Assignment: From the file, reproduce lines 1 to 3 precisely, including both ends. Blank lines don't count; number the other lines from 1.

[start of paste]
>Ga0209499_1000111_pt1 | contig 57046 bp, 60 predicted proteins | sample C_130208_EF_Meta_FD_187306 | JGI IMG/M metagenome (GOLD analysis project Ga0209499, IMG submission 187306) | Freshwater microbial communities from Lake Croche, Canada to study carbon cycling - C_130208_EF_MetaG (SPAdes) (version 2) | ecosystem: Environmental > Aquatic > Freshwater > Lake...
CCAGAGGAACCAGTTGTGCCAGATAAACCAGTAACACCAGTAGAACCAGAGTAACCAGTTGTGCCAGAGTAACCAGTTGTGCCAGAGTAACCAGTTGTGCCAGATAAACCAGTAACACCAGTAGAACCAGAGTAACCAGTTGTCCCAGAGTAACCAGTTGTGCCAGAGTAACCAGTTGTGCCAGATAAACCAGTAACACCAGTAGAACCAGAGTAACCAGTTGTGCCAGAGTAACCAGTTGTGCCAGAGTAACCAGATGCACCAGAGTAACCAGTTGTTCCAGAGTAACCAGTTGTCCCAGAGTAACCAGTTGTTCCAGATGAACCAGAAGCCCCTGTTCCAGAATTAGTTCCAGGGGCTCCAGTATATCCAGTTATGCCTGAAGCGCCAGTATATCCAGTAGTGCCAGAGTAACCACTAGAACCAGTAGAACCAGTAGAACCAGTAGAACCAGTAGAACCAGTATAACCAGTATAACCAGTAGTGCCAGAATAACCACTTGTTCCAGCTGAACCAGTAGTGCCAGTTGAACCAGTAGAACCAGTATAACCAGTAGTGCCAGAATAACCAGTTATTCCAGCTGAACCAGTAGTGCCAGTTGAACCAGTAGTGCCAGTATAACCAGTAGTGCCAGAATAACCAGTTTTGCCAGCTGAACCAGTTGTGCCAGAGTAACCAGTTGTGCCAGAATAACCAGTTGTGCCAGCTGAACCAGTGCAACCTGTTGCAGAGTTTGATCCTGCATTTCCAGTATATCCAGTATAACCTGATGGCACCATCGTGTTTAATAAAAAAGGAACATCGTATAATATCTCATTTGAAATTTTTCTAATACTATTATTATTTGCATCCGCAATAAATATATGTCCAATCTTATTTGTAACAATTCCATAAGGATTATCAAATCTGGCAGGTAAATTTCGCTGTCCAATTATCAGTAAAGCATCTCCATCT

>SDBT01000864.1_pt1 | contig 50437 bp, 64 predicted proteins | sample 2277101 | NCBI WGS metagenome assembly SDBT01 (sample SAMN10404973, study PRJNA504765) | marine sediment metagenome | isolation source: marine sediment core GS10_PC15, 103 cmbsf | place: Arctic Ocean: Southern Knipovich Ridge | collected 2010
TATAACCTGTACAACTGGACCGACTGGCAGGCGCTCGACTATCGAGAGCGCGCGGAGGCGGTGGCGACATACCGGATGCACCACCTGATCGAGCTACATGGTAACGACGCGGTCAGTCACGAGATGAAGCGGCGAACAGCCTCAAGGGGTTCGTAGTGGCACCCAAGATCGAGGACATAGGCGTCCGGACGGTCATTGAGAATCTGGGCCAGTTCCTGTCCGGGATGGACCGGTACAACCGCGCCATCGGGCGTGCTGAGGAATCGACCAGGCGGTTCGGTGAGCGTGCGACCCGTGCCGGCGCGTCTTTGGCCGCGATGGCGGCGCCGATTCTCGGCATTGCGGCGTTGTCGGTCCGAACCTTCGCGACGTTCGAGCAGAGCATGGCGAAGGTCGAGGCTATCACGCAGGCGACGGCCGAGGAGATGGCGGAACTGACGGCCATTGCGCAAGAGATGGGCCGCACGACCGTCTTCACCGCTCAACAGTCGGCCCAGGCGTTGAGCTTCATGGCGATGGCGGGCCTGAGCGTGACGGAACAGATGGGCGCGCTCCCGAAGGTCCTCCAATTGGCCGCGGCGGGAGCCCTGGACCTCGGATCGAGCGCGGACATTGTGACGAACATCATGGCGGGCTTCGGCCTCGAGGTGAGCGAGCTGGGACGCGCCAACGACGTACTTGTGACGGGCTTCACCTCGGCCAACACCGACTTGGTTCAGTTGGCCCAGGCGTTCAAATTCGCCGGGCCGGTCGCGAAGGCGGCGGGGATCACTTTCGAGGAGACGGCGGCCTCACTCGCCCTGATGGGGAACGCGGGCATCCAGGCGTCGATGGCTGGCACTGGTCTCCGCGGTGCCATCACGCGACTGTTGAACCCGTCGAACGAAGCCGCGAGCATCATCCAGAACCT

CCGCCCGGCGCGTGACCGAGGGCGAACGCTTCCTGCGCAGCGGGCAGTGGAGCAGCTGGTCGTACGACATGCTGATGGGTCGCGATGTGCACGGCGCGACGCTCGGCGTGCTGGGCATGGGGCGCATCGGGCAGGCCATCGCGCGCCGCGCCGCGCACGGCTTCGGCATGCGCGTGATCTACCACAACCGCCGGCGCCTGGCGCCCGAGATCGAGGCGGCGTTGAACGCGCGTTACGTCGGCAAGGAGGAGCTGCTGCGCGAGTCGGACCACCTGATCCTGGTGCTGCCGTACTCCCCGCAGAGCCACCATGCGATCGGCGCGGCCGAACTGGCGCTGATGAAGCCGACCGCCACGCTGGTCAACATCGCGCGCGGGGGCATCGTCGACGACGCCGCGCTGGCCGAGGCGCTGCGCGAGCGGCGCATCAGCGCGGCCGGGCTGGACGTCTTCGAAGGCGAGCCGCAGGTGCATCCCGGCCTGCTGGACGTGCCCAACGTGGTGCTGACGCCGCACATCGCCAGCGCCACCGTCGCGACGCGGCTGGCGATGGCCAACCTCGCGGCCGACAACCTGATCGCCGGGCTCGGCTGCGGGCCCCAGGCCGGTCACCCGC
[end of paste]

>Ga0209499_1000111_pt1 | contig 57046 bp, 60 predicted proteins | sample C_130208_EF_Meta_FD_187306 | JGI IMG/M metagenome (GOLD analysis project Ga0209499, IMG submission 187306) | Freshwater microbial communities from Lake Croche, Canada to study carbon cycling - C_130208_EF_MetaG (SPAdes) (version 2) | ecosystem: Environmental > Aquatic > Freshwater > Lake...
CCAGAGGAACCAGTTGTGCCAGATAAACCAGTAACACCAGTAGAACCAGAGTAACCAGTTGTGCCAGAGTAACCAGTTGTGCCAGAGTAACCAGTTGTGCCAGATAAACCAGTAACACCAGTAGAACCAGAGTAACCAGTTGTCCCAGAGTAACCAGTTGTGCCAGAGTAACCAGTTGTGCCAGATAAACCAGTAACACCAGTAGAACCAGAGTAACCAGTTGTGCCAGAGTAACCAGTTGTGCCAGAGTAACCAGATGCACCAGAGTAACCAGTTGTTCCAGAGTAACCAGTTGTCCCAGAGTAACCAGTTGTTCCAGATGAACCAGAAGCCCCTGTTCCAGAATTAGTTCCAGGGGCTCCAGTATATCCAGTTATGCCTGAAGCGCCAGTATATCCAGTAGTGCCAGAGTAACCACTAGAACCAGTAGAACCAGTAGAACCAGTAGAACCAGTAGAACCAGTATAACCAGTATAACCAGTAGTGCCAGAATAACCACTTGTTCCAGCTGAACCAGTAGTGCCAGTTGAACCAGTAGAACCAGTATAACCAGTAGTGCCAGAATAACCAGTTATTCCAGCTGAACCAGTAGTGCCAGTTGAACCAGTAGTGCCAGTATAACCAGTAGTGCCAGAATAACCAGTTTTGCCAGCTGAACCAGTTGTGCCAGAGTAACCAGTTGTGCCAGAATAACCAGTTGTGCCAGCTGAACCAGTGCAACCTGTTGCAGAGTTTGATCCTGCATTTCCAGTATATCCAGTATAACCTGATGGCACCATCGTGTTTAATAAAAAAGGAACATCGTATAATATCTCATTTGAAATTTTTCTAATACTATTATTATTTGCATCCGCAATAAATATATGTCCAATCTTATTTGTAACAATTCCATAAGGATTATCAAATCTGGCAGGTAAATTTCGCTGTCCAATTATCAGTAAAGCATCTCCATCT

>SDBT01000864.1_pt1 | contig 50437 bp, 64 predicted proteins | sample 2277101 | NCBI WGS metagenome assembly SDBT01 (sample SAMN10404973, study PRJNA504765) | marine sediment metagenome | isolation source: marine sediment core GS10_PC15, 103 cmbsf | place: Arctic Ocean: Southern Knipovich Ridge | collected 2010